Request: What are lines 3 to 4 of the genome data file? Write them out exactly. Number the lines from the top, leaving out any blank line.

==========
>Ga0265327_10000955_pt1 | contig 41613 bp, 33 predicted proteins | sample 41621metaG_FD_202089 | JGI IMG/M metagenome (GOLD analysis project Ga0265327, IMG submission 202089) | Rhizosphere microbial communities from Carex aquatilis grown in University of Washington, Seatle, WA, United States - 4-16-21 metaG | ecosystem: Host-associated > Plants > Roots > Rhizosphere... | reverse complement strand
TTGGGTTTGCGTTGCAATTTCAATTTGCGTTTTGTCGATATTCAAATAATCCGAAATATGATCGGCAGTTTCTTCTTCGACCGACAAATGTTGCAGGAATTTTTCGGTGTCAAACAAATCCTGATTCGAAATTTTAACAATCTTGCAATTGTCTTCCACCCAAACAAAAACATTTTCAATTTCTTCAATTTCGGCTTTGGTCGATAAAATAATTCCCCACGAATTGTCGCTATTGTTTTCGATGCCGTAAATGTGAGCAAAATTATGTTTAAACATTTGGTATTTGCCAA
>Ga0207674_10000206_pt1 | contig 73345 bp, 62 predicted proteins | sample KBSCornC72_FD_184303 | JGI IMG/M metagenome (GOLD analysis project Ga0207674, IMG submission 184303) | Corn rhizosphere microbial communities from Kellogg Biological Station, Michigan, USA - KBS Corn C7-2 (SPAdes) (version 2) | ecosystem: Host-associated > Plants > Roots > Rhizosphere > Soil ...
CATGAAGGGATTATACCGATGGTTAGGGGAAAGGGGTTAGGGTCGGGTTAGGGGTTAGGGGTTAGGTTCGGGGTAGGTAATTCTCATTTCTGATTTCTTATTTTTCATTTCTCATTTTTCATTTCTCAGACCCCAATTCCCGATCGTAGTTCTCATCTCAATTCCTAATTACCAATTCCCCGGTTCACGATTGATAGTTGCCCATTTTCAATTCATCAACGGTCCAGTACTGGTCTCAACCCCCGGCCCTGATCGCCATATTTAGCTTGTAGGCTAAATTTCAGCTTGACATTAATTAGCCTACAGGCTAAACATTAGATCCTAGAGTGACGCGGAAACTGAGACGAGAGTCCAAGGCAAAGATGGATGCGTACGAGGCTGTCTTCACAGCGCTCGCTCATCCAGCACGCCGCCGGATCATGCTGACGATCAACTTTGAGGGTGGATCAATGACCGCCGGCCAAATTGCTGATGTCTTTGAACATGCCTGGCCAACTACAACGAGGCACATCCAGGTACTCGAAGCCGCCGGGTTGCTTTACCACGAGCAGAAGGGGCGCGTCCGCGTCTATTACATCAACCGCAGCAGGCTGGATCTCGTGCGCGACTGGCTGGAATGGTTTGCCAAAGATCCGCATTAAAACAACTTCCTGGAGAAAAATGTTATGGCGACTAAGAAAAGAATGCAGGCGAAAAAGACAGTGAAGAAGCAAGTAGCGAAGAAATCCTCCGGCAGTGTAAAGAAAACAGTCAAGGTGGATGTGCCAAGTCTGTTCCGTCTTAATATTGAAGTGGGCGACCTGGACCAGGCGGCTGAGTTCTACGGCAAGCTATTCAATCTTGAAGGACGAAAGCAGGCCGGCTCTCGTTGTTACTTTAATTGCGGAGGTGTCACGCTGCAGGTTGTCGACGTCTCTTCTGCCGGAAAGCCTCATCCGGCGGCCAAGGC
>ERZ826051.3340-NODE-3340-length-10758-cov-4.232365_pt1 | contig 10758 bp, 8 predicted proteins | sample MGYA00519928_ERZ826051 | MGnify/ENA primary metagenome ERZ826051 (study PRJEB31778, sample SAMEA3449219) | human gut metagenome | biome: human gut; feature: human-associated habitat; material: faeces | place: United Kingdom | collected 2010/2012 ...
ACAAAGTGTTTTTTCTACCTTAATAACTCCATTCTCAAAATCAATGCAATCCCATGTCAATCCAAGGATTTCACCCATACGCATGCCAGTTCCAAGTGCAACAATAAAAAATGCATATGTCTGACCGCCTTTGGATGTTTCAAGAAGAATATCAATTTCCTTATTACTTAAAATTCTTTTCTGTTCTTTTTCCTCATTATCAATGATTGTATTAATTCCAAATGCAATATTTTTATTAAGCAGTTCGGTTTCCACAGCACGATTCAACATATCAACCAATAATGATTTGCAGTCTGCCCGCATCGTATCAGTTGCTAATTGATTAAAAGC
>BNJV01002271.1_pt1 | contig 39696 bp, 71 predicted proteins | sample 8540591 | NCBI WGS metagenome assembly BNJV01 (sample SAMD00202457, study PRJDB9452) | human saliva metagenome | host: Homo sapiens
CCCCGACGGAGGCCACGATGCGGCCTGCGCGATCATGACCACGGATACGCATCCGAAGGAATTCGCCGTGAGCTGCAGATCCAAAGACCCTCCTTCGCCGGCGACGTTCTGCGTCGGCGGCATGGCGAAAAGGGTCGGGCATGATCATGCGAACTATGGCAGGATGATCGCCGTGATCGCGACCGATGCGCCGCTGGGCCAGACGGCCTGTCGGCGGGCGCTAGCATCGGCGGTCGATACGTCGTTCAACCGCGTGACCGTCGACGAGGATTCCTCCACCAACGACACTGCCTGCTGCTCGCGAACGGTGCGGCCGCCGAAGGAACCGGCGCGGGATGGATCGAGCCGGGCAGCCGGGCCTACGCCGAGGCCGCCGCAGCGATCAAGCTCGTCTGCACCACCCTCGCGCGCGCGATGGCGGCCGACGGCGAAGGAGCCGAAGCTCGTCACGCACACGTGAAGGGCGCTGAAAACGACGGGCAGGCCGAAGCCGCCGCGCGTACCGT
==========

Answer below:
>Ga0207674_10000206_pt1 | contig 73345 bp, 62 predicted proteins | sample KBSCornC72_FD_184303 | JGI IMG/M metagenome (GOLD analysis project Ga0207674, IMG submission 184303) | Corn rhizosphere microbial communities from Kellogg Biological Station, Michigan, USA - KBS Corn C7-2 (SPAdes) (version 2) | ecosystem: Host-associated > Plants > Roots > Rhizosphere > Soil ...
CATGAAGGGATTATACCGATGGTTAGGGGAAAGGGGTTAGGGTCGGGTTAGGGGTTAGGGGTTAGGTTCGGGGTAGGTAATTCTCATTTCTGATTTCTTATTTTTCATTTCTCATTTTTCATTTCTCAGACCCCAATTCCCGATCGTAGTTCTCATCTCAATTCCTAATTACCAATTCCCCGGTTCACGATTGATAGTTGCCCATTTTCAATTCATCAACGGTCCAGTACTGGTCTCAACCCCCGGCCCTGATCGCCATATTTAGCTTGTAGGCTAAATTTCAGCTTGACATTAATTAGCCTACAGGCTAAACATTAGATCCTAGAGTGACGCGGAAACTGAGACGAGAGTCCAAGGCAAAGATGGATGCGTACGAGGCTGTCTTCACAGCGCTCGCTCATCCAGCACGCCGCCGGATCATGCTGACGATCAACTTTGAGGGTGGATCAATGACCGCCGGCCAAATTGCTGATGTCTTTGAACATGCCTGGCCAACTACAACGAGGCACATCCAGGTACTCGAAGCCGCCGGGTTGCTTTACCACGAGCAGAAGGGGCGCGTCCGCGTCTATTACATCAACCGCAGCAGGCTGGATCTCGTGCGCGACTGGCTGGAATGGTTTGCCAAAGATCCGCATTAAAACAACTTCCTGGAGAAAAATGTTATGGCGACTAAGAAAAGAATGCAGGCGAAAAAGACAGTGAAGAAGCAAGTAGCGAAGAAATCCTCCGGCAGTGTAAAGAAAACAGTCAAGGTGGATGTGCCAAGTCTGTTCCGTCTTAATATTGAAGTGGGCGACCTGGACCAGGCGGCTGAGTTCTACGGCAAGCTATTCAATCTTGAAGGACGAAAGCAGGCCGGCTCTCGTTGTTACTTTAATTGCGGAGGTGTCACGCTGCAGGTTGTCGACGTCTCTTCTGCCGGAAAGCCTCATCCGGCGGCCAAGGC